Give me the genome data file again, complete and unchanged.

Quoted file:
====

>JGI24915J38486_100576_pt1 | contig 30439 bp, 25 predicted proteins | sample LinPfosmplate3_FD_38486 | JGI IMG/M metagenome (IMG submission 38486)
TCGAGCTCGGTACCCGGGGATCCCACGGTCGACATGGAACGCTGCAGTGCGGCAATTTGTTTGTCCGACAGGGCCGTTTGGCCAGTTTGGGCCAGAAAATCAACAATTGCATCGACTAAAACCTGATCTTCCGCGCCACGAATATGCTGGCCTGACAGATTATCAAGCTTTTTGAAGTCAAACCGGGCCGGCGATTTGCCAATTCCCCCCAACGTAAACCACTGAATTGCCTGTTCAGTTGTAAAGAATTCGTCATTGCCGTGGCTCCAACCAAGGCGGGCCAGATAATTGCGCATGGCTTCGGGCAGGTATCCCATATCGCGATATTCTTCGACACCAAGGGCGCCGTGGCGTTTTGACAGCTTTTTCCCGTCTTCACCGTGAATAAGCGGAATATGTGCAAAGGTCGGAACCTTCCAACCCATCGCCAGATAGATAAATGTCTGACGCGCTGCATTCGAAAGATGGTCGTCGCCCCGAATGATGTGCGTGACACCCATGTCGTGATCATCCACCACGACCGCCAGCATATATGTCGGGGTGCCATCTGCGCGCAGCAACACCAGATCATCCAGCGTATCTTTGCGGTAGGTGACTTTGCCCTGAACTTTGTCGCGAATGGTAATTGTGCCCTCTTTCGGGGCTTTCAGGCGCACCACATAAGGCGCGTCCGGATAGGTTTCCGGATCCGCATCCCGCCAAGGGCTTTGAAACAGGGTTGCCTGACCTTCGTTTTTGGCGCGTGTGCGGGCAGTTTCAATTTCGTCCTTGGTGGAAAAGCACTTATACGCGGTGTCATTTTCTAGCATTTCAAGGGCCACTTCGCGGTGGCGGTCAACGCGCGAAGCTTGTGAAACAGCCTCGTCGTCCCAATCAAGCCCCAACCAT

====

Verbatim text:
>JGI24915J38486_100576_pt1 | contig 30439 bp, 25 predicted proteins | sample LinPfosmplate3_FD_38486 | JGI IMG/M metagenome (IMG submission 38486)
TCGAGCTCGGTACCCGGGGATCCCACGGTCGACATGGAACGCTGCAGTGCGGCAATTTGTTTGTCCGACAGGGCCGTTTGGCCAGTTTGGGCCAGAAAATCAACAATTGCATCGACTAAAACCTGATCTTCCGCGCCACGAATATGCTGGCCTGACAGATTATCAAGCTTTTTGAAGTCAAACCGGGCCGGCGATTTGCCAATTCCCCCCAACGTAAACCACTGAATTGCCTGTTCAGTTGTAAAGAATTCGTCATTGCCGTGGCTCCAACCAAGGCGGGCCAGATAATTGCGCATGGCTTCGGGCAGGTATCCCATATCGCGATATTCTTCGACACCAAGGGCGCCGTGGCGTTTTGACAGCTTTTTCCCGTCTTCACCGTGAATAAGCGGAATATGTGCAAAGGTCGGAACCTTCCAACCCATCGCCAGATAGATAAATGTCTGACGCGCTGCATTCGAAAGATGGTCGTCGCCCCGAATGATGTGCGTGACACCCATGTCGTGATCATCCACCACGACCGCCAGCATATATGTCGGGGTGCCATCTGCGCGCAGCAACACCAGATCATCCAGCGTATCTTTGCGGTAGGTGACTTTGCCCTGAACTTTGTCGCGAATGGTAATTGTGCCCTCTTTCGGGGCTTTCAGGCGCACCACATAAGGCGCGTCCGGATAGGTTTCCGGATCCGCATCCCGCCAAGGGCTTTGAAACAGGGTTGCCTGACCTTCGTTTTTGGCGCGTGTGCGGGCAGTTTCAATTTCGTCCTTGGTGGAAAAGCACTTATACGCGGTGTCATTTTCTAGCATTTCAAGGGCCACTTCGCGGTGGCGGTCAACGCGCGAAGCTTGTGAAACAGCCTCGTCGTCCCAATCAAGCCCCAACCAT